Looking back at my previous post and assorted comments and at COD’s thoughts on Lent Madness, one of the core problems confronting Holy Women, Holy Men and the efforts to fix it is a lack of an explicit Episcopal theology of sanctity. Of course, there are very few widely recognized
I spent almost an hour this morning hearing about sin and salvation, fall and redemption. I wasn’t at a church service; I was cleaning the kitchen. The girls are at an age where they clamor for “pop” radio in the car and on account of that I’d downloaded Adele’s album 21 and
Too many irons in the fire to write anything comprehensive at the moment, but I just need to connect some dots on the whole Confirmation thing. Yes, Confirmation is under attack now too… For one of the angles, check out Scott Gunn’s bit on the Life-long Christian Formation resolutions and
I received an email the other day from the local On Faith editor of the Washington Post asking if I’d be willing to write a piece on forgiveness in the wake of the shootings at St. Peter’s and the diocesan response to them. It’s posted now on their website here.
They say that deaths come in threes and they seem to be right. Last week we had the funeral of M’s grandfather, the family patriarch. He was a saintly man who exemplified Christian fortitude in the face of some very difficult situations in life facing them with courage and a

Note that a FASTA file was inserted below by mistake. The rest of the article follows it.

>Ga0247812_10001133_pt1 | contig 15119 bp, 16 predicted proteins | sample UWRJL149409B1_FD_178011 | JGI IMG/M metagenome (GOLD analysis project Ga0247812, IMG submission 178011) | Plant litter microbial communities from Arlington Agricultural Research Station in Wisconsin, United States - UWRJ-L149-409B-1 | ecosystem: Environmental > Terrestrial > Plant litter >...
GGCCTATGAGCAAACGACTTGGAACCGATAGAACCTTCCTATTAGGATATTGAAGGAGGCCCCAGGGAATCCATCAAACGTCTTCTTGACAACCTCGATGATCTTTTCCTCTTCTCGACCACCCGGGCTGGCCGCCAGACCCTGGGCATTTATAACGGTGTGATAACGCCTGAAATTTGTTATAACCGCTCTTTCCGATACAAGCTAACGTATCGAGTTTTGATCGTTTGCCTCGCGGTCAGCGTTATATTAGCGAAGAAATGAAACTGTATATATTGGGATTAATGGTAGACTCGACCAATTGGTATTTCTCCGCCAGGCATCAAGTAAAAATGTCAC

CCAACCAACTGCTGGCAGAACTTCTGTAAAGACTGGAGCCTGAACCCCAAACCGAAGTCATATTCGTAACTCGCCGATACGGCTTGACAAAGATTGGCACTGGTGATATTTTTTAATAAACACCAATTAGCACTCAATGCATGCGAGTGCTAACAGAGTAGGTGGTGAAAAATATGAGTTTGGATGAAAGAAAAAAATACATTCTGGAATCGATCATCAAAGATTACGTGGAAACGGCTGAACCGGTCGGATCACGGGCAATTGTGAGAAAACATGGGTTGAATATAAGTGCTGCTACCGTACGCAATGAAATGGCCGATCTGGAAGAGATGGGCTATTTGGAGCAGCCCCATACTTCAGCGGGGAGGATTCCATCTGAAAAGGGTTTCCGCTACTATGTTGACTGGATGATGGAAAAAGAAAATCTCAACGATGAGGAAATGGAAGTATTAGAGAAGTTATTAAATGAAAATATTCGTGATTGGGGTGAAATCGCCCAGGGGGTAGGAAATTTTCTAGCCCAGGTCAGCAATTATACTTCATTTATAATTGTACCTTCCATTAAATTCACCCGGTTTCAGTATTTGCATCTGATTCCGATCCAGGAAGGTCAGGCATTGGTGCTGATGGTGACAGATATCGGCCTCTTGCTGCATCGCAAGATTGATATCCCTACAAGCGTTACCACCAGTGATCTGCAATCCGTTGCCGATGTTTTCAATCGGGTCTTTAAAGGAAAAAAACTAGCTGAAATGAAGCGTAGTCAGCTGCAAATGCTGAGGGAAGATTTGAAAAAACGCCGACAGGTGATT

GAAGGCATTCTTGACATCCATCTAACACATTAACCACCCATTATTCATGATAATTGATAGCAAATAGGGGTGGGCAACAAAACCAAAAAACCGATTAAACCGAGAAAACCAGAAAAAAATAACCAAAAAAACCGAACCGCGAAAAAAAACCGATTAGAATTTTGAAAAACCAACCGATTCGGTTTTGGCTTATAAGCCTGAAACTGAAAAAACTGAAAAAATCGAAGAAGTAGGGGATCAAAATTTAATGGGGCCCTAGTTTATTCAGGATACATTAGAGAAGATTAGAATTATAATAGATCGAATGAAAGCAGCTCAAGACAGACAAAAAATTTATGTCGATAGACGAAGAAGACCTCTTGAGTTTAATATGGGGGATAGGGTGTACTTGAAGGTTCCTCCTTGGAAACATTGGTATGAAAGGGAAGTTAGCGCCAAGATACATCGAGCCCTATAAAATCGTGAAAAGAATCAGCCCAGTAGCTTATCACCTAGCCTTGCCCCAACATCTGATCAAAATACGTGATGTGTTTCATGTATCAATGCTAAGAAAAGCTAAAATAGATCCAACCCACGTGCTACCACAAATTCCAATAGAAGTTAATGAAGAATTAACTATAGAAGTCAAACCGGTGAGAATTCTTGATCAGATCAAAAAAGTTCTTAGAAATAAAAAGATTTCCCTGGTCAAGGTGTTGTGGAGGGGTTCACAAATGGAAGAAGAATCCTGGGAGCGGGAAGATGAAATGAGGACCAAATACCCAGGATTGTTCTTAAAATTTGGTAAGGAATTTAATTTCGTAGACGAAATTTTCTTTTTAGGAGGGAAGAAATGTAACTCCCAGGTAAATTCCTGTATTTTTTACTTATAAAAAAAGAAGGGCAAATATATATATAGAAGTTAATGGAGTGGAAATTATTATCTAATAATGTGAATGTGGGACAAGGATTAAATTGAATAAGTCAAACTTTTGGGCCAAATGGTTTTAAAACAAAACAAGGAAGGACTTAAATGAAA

As I have all too many other things going on to draft blog content, I’d like to point you to some good stuff from folks who have more blog time than I do but who are writing the kind of stuff I wish I’d written. One of my favorite topics
In lieu of actual content on this blog (which is forthcoming—I’m just really busy now…), you need to read AKMA’s post on faith. I quite agree with what he says here; of course, my intellectual roots in this discussion are functionally the same as his—Lindbeck by way of the Yale
bls has a nice rant up at her place that strikes some real chords with me. Here are a few things that jump out at me and how I’d address them: The Episcopal Church is mad for “liturgy.” Over the top, really – that’s all we ever hear about, in
Our creeds tell us that we believe in “the communion of saints.” Our Eucharists tell us that, in the consecratory act we are “joining our voices with Angels and Archangels and with all the company of heaven.” These are important but rather non-specific ways of talking about our larger eccesiology.
[Note to the reader: This is the text of an oral presentation. Thus, there are no footnotes and the language is informal. The bold and the italics indicate some but not all of the things that I would emphasize verbally.] First, let me start off by thanking you for this